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Singer Lizzo’s confidence and embrace of her body signal that plus-size clothing is the future of fashion, reporter Gianluca Russo says, but there is still a way to go. Photo: Instagram

Sports Illustrated model, influencers on being plus-size in fashion – the world is less fat-phobic now (thanks, Lizzo) but there is still far to go

  • Celebrities like singer Lizzo are not afraid to show off their curves and there’s been a ‘size inclusivity revolution’ in fashion, reporter Gianluca Russo says
  • Still, more needs doing, he argues. Models share with him their stories of the struggles they have faced and their lack of role models growing up

Size equality in fashion has come a long way from the days of Abercrombie & Fitch and Victoria’s Secret outwardly shaming those who are not a size 0. But the fight for inclusivity is not over yet.

Fashion reporter Gianluca Russo’s debut book, The Power of Plus: Inside Fashion’s Size-Inclusivity Revolution, couples his experiences covering the world of fashion over the past five years with his interviews with dozens of models, influencers, designers and advocates about their own experiences in the industry.

It also outlines the issues plus-size fashion still faces, with actionable steps for how to fix them.

“There were so many stories that were untold and that hadn’t had their time to shine but that were so impactful on a personal level to me and to other people in this community,” says Russo. “I wanted to find a way to celebrate all these people who have contributed to this size inclusivity revolution over the years.”

Gianluca Russo is the author of The Power of Plus: Inside Fashion’s Size-Inclusivity Revolution. Photo: Instagram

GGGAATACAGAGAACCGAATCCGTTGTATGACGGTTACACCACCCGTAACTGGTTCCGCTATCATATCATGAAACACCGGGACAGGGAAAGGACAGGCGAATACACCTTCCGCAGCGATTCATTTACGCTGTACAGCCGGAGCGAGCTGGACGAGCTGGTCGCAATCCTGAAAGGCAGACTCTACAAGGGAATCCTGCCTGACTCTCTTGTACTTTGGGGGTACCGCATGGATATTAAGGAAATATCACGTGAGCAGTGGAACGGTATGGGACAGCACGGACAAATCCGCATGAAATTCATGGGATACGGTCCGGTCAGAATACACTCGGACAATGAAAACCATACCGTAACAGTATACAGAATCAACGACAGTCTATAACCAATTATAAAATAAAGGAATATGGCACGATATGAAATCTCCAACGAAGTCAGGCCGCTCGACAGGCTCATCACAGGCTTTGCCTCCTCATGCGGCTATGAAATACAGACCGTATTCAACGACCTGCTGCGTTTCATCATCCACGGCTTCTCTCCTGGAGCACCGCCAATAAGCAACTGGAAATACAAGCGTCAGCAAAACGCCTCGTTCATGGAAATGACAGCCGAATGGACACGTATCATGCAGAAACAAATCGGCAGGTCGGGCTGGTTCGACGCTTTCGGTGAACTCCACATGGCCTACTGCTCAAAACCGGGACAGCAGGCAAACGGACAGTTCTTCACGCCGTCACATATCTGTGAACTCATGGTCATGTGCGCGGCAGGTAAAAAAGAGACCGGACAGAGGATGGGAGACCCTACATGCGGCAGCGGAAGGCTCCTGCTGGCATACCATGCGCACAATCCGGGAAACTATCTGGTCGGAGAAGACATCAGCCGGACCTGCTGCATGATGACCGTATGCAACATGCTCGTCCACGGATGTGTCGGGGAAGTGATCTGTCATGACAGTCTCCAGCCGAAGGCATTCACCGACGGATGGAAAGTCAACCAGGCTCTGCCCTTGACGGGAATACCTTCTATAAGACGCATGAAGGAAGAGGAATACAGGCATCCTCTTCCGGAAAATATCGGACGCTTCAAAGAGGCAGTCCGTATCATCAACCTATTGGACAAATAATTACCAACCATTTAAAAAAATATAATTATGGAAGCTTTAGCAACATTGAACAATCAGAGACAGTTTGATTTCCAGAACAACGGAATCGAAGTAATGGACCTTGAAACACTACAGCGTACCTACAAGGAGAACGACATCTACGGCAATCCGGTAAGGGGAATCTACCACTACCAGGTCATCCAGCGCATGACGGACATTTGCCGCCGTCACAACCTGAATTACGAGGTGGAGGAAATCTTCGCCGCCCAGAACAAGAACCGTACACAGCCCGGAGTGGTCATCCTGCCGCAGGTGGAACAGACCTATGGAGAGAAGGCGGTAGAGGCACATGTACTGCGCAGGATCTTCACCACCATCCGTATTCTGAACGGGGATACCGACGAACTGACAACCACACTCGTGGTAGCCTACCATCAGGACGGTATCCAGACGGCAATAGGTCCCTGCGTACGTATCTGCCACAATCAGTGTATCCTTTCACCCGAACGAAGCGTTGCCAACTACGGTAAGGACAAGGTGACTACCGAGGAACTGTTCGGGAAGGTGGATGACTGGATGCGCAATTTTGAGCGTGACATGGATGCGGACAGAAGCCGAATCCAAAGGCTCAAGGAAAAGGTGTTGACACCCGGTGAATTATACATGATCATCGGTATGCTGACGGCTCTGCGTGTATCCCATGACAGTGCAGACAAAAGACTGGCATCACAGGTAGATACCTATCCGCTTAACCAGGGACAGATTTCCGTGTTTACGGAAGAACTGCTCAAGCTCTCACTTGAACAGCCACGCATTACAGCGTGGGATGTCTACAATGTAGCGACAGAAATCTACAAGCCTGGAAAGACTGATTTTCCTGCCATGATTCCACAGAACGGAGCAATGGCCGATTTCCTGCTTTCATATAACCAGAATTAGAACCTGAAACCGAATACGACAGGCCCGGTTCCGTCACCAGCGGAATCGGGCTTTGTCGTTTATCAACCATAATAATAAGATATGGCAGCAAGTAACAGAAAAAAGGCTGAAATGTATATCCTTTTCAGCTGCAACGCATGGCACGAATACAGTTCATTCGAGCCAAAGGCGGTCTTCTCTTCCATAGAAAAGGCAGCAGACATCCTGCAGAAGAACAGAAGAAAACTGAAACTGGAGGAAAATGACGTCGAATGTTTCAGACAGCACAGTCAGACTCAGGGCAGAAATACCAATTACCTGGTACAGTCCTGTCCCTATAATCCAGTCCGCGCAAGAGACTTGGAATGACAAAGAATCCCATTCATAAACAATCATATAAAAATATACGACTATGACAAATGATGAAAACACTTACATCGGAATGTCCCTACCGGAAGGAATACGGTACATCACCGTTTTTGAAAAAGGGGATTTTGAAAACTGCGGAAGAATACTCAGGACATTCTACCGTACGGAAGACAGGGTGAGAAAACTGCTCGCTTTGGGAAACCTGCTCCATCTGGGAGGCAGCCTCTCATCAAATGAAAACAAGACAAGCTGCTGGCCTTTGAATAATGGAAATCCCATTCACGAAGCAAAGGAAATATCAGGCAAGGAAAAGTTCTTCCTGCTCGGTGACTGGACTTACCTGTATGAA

Many clothing brands, including Abercrombie and Victoria’s Secret, have shifted away from excluding anyone who wears over a size large. Many major fashion magazines and fashion weeks have become more inclusive in recent years, too. Celebrities like singer Lizzo are not afraid to show off their curves on social media.

But there is still plenty of room for growth, Russo argues.

Celebrities like singer Lizzo are not afraid to show off their curves on social media. Photo: Instagram

Russo began writing The Power of Plus in Covid-19 quarantine during 2020. Famous models including Iskra Lawrence, America’s Next Top Model alum Toccara Jones, Gabi Gregg and Tess Holliday offer horror stories about working in a still-often fat-phobic industry.

They explain how those experiences are worse for those who are not white, a “palatable” size in the plus range and whose identity does not conform to their biological sex at birth.

“The modelling space as a whole often only feels welcoming when you fit neatly into one category,” Russo writes.

Model Iskra Lawrence contributes her own stories to the book. Photo: Instagram

“Choose from the list of identities and maybe, just maybe, you’ll be deemed worthy of having a seat at the table. But if you exist somewhere between multiple intersections, far too often the doors remain closed.